More important than the fact that Facebook doesn't want to control all your data (at least right now, anyway), is the fact that it doesn't need to in order to create a completely Facebook-ified exerience. This kind of customization is already allowed in Android. You may know this ability better as "manufacturer skins" or "custom launchers." Both of which Facebook introduced today.

For most devices, Facebook Home will be a replacement to the main launcher. Be it Samsung's Nature UX launcher on the GS3, HTC's Sense launcher on the One, or just the stock Android launcher, Facebook is planning to replace it entirely. This is something you can do yourself right now. In fact, you'll even be able to replace the Facebook Home launcher on the HTC First if you'd like. Craziness!

Speaking of, the other part of Facebook Home is the ability of manufacturers to build it in to their phones if they'd like. This actually results in a tad bit more customization than just the launcher. For example, notifications are built directly into Home with the HTC First, whereas any notifications that aren't Facebook on a regular phone will still use the shade. This kind of tweak requires the deeper changes that have to be built in to the device, but these are already permitted as well.

2013-04-04_16h03_05 galaxys3screenshot nexus4screenshot 2013-04-04_16h07_33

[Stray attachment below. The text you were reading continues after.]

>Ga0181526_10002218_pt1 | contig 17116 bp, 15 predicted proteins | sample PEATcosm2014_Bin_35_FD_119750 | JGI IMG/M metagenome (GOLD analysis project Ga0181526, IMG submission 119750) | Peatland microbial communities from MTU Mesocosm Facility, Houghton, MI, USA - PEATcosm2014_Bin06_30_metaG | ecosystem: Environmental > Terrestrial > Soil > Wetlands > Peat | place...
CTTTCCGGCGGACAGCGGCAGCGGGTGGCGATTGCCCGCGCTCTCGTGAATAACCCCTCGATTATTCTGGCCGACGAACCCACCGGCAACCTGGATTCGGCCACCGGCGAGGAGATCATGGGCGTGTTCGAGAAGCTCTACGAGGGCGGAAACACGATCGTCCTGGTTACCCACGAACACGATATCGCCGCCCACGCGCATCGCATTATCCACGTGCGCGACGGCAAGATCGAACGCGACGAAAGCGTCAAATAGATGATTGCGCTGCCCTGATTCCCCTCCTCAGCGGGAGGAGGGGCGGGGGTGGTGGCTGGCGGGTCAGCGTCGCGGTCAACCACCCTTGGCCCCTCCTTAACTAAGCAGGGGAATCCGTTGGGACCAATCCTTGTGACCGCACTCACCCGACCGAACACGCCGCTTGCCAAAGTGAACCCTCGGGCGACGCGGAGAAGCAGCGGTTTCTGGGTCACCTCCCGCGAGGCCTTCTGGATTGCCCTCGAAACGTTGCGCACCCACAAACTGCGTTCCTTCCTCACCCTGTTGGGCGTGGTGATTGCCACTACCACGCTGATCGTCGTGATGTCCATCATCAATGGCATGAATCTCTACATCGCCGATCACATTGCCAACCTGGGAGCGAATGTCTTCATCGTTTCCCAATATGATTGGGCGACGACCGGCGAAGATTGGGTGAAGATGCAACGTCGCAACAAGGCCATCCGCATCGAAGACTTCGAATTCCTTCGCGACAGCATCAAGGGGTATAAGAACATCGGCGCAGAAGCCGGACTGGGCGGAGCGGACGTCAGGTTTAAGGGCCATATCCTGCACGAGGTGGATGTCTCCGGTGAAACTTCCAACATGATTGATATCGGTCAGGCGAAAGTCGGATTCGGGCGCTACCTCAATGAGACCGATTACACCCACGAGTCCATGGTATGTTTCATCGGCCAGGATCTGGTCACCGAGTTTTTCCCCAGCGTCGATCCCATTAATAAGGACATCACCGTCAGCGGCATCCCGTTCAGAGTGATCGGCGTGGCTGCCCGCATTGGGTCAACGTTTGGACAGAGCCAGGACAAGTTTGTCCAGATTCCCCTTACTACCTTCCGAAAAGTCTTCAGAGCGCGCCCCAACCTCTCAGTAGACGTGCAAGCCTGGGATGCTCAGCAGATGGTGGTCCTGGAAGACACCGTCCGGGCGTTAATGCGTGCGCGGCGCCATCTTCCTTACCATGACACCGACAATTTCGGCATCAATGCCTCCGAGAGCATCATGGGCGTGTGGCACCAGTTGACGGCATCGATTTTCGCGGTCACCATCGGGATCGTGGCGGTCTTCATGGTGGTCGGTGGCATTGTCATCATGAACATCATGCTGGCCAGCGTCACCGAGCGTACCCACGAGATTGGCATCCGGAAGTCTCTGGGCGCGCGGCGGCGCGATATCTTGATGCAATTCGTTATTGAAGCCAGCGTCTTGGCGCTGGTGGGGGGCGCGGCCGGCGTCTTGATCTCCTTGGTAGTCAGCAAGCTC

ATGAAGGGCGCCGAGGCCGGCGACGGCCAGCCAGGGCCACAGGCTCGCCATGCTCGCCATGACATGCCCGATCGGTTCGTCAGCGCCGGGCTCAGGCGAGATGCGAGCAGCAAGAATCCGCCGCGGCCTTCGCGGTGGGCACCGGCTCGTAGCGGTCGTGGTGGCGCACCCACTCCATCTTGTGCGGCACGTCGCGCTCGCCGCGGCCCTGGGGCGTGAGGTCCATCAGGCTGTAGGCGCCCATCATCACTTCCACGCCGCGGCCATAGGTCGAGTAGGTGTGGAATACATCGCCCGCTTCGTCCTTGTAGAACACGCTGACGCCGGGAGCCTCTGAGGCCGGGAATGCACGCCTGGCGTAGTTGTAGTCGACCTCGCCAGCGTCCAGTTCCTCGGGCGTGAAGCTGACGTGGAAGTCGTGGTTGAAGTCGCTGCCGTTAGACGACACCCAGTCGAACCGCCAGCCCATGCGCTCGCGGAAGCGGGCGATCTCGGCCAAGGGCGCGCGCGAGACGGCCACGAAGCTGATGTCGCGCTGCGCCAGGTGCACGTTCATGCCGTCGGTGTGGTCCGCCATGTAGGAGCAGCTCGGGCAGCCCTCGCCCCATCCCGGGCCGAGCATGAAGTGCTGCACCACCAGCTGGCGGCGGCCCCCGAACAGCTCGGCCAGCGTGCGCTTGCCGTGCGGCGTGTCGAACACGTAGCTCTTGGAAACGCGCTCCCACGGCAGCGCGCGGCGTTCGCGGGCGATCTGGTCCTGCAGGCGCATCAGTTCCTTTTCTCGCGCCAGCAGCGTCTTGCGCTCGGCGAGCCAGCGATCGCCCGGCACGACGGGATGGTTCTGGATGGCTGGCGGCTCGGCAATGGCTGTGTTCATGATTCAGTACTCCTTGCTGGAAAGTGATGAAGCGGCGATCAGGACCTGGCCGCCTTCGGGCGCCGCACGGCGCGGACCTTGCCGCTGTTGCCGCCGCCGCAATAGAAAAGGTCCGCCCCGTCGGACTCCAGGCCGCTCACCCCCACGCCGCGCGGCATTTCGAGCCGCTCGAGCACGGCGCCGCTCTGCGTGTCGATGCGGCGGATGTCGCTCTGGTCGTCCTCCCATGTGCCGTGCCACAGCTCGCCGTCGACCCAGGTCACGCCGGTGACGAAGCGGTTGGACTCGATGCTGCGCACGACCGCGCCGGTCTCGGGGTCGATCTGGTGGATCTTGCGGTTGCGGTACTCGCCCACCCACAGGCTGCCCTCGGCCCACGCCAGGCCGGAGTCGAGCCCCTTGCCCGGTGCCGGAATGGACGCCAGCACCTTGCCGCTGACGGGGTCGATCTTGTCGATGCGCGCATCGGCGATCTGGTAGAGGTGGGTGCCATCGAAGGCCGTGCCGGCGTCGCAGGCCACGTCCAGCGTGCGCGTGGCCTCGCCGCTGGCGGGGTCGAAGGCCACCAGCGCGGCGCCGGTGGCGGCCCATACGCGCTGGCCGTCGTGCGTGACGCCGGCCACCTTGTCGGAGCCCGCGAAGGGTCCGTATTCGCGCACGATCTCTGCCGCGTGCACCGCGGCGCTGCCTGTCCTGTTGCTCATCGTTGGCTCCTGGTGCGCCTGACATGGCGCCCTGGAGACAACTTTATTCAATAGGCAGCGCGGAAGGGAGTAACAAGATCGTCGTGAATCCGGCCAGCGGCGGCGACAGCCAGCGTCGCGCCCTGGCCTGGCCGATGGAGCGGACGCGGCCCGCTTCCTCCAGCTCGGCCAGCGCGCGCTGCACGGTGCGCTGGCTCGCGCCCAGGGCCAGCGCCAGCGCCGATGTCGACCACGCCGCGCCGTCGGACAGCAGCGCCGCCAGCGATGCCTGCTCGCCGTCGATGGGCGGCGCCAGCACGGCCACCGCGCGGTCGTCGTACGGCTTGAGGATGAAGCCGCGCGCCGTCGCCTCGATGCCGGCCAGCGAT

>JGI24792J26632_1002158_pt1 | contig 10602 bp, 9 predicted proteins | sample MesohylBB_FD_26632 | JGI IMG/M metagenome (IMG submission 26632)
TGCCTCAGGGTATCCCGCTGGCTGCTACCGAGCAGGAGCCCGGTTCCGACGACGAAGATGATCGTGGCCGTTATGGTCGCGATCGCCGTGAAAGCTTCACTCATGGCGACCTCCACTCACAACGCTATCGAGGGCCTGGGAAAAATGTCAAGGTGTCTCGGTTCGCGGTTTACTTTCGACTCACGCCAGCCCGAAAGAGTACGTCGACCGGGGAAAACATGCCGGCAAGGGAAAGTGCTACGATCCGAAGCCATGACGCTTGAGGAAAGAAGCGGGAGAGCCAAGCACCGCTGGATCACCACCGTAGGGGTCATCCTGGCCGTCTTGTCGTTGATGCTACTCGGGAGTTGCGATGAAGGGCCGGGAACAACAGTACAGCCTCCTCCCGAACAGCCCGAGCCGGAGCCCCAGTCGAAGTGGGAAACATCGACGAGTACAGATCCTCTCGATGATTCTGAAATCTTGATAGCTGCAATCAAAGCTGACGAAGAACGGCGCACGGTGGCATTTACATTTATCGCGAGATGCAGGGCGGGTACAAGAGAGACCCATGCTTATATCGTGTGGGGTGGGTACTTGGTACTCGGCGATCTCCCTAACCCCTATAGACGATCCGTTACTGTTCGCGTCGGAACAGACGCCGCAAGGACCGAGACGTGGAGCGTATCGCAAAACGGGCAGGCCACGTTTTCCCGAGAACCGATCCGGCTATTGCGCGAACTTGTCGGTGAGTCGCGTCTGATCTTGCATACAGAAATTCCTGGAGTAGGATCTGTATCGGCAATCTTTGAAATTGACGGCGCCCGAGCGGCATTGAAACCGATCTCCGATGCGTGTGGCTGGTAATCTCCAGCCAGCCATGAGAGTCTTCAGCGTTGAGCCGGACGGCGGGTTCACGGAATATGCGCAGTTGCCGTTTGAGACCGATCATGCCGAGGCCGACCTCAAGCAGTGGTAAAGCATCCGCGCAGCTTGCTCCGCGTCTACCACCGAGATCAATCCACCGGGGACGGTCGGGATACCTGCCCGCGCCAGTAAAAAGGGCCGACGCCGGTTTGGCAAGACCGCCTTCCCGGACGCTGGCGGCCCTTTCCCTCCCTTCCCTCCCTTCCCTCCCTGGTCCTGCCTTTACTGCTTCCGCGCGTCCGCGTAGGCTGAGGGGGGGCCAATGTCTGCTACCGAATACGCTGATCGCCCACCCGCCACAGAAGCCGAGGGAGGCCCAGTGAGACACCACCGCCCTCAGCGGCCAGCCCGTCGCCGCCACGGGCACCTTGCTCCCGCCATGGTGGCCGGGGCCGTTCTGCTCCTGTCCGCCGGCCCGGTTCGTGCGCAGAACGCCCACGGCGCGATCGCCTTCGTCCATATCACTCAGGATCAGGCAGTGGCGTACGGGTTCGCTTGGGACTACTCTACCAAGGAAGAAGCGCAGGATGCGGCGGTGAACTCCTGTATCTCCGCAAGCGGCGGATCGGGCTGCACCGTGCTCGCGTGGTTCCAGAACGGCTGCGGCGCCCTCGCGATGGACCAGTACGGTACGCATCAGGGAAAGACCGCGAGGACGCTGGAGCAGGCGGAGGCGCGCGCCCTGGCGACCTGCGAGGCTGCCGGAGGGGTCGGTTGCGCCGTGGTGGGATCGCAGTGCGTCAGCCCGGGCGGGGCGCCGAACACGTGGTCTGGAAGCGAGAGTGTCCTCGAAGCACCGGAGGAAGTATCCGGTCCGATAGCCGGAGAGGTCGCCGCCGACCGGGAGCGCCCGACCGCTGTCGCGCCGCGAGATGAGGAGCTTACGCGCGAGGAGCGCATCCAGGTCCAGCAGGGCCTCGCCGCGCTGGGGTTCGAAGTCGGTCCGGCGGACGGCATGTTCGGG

These are all Android.

Curiously, some pundits have a bit of trouble with this concept of manufacturer tweaks to Android, but this is the point. This is what Google intended from the very beginning. Android was never meant to be controlled, confined, or shoehorned into a certain look and feel. Facebook doesn't need to fork Android because for years, Mountain View has been asking companies to do exactly this.

You're Not A Fork, You're Just Trying So Hard To Be

You see similar arguments pop up all the time with other companies. Samsung, HTC, Amazon, Barnes and Noble, and just about every other manufacturer on the planet has been accused of forking Android (or wanting to). Of them all, Amazon has probably come the closest. The UI on the Kindle Fire HD is entirely distinct and it even has its own Appstore. If there is any company out there that is capable of independently developing its own version of the OS, separate from any Google influence, it's Amazon. But even that isn't entirely forked, as it's still built on Ice Cream Sandwich and the apps in both markets are largely the same.